CLEMSON — Wednesday was bittersweet for Tommy Bowden.
Early Wednesday afternoon, Clemson’s head coach learned he’d have his top receiver — junior Aaron Kelly — back for his senior season. But, just after 6 p.m., Bowden found out his top tailback, junior James Davis, was declaring for the NFL draft and leaving Clemson with a year of eligibility remaining.
“You’ve got six diamonds that put papers into the NFL (for evaluation),” Bowden said, referring to the Tigers’ six juniors who asked for evaluations. “Now you’ve got four and a half, five diamonds left.”
Tuesday, quarterback Cullen Harper, safety Michael Hamlin and defensive tackle Dorell Scott told Bowden they’re returning for their senior seasons. Defensive end Phillip Merling is believed to be leaning towards turning pro: he has been projected as a second-round pick.
Davis, projected as a third-round pick, said he turned pro over the objections of his mother, Theresa, who wants him to be the first member of his family to graduate from college. He said his family held two long meetings about the situation, but Davis ultimately felt more comfortable in the NFL.
“Yesterday, in the last meeting we had, everything we talked about was the decision to turn pro,” he said. “Financially was one of the situations with my daughter (one-year-old Jakia), and it’s always been my dream to play in the NFL.
“I talked to my mom and said, ‘You know I’ve always made good decisions. Sit back and let me make another big decision. I’m sticking to it and making a final decision.”
Davis said he plans eventually to return to Clemson for his degree, but since he wouldn’t graduate until May 2009, he felt he wouldn’t be any further ahead leaving later instead of now.
He has not yet hired an agent, but plans to start training for the NFL scouting combine on Monday.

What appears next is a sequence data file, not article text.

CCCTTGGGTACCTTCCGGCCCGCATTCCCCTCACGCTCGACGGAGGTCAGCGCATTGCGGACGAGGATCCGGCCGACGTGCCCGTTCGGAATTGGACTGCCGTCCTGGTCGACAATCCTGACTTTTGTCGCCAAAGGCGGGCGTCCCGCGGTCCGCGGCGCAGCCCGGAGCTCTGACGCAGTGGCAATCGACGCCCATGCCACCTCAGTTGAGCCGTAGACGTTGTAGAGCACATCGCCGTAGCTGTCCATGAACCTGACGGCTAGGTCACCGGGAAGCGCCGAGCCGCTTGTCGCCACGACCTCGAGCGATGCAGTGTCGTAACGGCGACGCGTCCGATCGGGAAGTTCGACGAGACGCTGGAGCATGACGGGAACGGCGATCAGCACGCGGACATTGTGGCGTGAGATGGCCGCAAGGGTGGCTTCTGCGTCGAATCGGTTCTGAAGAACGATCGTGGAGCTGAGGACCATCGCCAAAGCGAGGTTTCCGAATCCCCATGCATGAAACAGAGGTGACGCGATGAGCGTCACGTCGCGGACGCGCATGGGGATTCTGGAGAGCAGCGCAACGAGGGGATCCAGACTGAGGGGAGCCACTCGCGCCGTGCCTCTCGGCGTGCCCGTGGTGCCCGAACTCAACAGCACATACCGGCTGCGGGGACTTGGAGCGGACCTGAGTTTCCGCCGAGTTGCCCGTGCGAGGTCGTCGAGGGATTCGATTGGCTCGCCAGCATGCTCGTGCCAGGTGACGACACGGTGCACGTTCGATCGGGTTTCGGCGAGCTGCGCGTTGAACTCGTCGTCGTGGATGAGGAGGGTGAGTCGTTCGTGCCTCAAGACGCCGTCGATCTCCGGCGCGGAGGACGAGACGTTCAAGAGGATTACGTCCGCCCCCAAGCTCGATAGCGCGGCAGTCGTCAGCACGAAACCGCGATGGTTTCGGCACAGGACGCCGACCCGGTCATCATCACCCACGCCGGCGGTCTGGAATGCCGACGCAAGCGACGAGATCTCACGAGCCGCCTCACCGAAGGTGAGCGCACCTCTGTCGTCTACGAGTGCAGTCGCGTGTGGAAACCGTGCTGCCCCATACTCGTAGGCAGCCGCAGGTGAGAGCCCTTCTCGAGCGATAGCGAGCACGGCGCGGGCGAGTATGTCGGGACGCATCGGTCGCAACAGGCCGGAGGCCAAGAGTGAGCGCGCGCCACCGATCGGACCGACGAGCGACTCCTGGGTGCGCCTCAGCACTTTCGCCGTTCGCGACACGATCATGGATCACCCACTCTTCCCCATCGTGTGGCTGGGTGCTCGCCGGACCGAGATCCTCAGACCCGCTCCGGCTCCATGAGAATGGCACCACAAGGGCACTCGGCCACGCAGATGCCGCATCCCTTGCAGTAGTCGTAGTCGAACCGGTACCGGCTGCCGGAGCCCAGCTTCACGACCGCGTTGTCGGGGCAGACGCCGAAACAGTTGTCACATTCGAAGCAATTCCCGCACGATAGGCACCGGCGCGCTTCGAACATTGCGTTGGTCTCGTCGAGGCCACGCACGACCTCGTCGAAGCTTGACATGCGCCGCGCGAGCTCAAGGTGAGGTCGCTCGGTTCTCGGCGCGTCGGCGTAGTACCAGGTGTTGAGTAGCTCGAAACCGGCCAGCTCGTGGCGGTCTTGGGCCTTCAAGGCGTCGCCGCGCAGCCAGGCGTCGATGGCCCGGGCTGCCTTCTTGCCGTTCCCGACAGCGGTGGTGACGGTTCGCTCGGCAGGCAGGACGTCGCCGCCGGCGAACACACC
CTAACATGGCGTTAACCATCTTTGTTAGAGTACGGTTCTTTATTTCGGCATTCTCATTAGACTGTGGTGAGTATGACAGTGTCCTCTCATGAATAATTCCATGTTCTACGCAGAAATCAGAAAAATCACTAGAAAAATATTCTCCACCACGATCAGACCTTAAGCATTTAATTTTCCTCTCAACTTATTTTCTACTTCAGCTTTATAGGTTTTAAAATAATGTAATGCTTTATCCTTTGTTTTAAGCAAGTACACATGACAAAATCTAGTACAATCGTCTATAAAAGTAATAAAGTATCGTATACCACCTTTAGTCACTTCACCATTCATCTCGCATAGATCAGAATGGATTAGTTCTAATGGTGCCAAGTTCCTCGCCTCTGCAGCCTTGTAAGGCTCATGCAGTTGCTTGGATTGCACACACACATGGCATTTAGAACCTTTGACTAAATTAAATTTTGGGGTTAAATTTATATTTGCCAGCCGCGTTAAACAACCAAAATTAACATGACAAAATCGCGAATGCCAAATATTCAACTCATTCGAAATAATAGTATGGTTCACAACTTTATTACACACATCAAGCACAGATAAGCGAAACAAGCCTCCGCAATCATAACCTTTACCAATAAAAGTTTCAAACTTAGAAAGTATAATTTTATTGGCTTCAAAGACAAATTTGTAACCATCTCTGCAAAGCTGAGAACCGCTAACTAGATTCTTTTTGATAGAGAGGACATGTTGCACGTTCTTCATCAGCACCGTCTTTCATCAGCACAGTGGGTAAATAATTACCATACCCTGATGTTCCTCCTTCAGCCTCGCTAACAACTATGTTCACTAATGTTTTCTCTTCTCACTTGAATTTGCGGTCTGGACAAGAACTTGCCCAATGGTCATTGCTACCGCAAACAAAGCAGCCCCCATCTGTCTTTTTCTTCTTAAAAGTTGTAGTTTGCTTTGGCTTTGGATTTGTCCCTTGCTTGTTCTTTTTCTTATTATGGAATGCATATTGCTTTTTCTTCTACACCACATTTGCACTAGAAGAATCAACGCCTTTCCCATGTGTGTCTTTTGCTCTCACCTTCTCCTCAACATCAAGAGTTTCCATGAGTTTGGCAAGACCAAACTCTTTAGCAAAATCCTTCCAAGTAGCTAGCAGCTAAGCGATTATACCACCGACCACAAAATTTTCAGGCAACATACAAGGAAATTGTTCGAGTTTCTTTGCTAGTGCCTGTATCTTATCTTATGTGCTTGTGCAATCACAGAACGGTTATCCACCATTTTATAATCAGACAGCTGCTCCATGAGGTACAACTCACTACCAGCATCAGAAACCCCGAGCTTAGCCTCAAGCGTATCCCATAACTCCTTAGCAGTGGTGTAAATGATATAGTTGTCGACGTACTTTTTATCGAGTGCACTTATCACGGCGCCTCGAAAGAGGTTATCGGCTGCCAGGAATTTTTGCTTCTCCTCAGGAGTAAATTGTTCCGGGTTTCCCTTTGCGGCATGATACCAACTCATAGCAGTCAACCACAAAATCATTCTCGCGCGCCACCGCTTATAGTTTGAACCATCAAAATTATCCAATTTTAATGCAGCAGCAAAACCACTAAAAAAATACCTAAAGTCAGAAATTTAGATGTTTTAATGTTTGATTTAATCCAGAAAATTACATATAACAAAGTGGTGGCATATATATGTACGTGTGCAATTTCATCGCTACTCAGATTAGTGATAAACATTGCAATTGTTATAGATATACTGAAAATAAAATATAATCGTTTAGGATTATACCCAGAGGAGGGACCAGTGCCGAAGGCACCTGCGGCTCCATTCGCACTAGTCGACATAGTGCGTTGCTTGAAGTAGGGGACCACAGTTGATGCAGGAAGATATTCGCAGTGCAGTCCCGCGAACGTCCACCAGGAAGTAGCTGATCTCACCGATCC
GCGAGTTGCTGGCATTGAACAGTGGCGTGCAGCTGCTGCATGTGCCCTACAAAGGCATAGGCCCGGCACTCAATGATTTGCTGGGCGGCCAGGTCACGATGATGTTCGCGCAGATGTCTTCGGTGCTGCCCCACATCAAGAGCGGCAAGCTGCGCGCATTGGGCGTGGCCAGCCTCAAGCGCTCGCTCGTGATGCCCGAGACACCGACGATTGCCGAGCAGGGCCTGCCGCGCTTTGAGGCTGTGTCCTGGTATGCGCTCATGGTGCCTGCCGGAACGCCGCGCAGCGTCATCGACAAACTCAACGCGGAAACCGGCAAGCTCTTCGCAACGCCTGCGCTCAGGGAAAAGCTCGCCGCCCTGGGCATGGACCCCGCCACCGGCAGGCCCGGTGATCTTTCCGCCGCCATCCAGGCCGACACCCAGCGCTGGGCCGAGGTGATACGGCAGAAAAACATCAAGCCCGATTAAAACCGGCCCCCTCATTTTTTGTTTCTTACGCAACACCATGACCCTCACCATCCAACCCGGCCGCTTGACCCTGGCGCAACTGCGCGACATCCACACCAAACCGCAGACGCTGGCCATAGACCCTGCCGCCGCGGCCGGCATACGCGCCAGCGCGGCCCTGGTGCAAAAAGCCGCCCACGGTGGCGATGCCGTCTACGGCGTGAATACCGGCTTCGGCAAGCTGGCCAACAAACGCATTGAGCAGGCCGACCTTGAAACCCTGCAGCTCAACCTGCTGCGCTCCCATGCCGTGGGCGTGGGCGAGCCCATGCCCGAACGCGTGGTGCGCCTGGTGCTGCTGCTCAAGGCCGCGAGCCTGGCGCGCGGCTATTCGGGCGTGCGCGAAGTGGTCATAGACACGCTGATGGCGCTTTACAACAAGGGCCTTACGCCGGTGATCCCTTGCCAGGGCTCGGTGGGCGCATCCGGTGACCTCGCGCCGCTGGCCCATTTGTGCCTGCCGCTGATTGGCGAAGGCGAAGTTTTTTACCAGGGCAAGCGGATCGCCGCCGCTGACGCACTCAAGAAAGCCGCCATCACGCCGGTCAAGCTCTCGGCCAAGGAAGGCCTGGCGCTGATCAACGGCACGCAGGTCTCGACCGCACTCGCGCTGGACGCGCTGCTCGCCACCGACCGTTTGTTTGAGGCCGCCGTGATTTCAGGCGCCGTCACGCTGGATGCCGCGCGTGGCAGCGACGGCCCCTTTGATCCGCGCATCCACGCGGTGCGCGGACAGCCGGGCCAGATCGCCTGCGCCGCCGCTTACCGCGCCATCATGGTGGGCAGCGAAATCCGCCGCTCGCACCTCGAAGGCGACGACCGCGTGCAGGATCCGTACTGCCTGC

Davis was the Tigers’ leading rusher each of the past three years and finishes his career with 3,130 rushing yards and 38 touchdowns — both second in Clemson history. He had 1,064 yards and 12 touchdowns this season.
He leaves a void in the Tigers’ backfield. Clemson returns C.J. Spiller, one of the nation’s most explosive backs, but behind him, only rising junior Sadat Chambers has game experience. The Tigers have a verbal commitment from Andre Ellington, considered the top back in South Carolina, and are a finalist for Jacksonville, Fla., back Jamie Harper, considered one of the nation’s top five tailback prospects.
Rising in the NFL draft could be difficult, although Davis said he plans on proving himself at the NFL scouting combine.
This year’s draft features a strong class of draftable tailbacks including Rutgers’ Ray Rice, Illinois’ Rashard Mendenhall, Michigan’s Mike Hart, Oklahoma’s Allen Patrick, Georgia Tech’s Tashard Choice, Texas’ Jamaal Charles and possibly Arkansas’ Darren McFadden and West Virginia’s Steve Slaton.
“I’m not concerned about that,” Davis said. “If I was concerned about that, I’d probably stay in school. It’s just my dream. I feel like I played healthy this whole season and did a lot as far as being consistent. That’s what I looked at — NFL running backs don’t play very long, and that was a lot of what I based my decision on.”